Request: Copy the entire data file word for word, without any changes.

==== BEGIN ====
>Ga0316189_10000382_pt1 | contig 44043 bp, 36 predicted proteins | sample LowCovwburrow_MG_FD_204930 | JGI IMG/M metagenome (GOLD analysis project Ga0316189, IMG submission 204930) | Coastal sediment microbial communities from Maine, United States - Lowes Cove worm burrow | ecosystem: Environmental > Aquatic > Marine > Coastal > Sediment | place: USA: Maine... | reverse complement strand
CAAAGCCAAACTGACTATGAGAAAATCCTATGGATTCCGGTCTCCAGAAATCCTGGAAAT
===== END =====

>Ga0316189_10000382_pt1 | contig 44043 bp, 36 predicted proteins | sample LowCovwburrow_MG_FD_204930 | JGI IMG/M metagenome (GOLD analysis project Ga0316189, IMG submission 204930) | Coastal sediment microbial communities from Maine, United States - Lowes Cove worm burrow | ecosystem: Environmental > Aquatic > Marine > Coastal > Sediment | place: USA: Maine... | reverse complement strand
CAAAGCCAAACTGACTATGAGAAAATCCTATGGATTCCGGTCTCCAGAAATCCTGGAAAT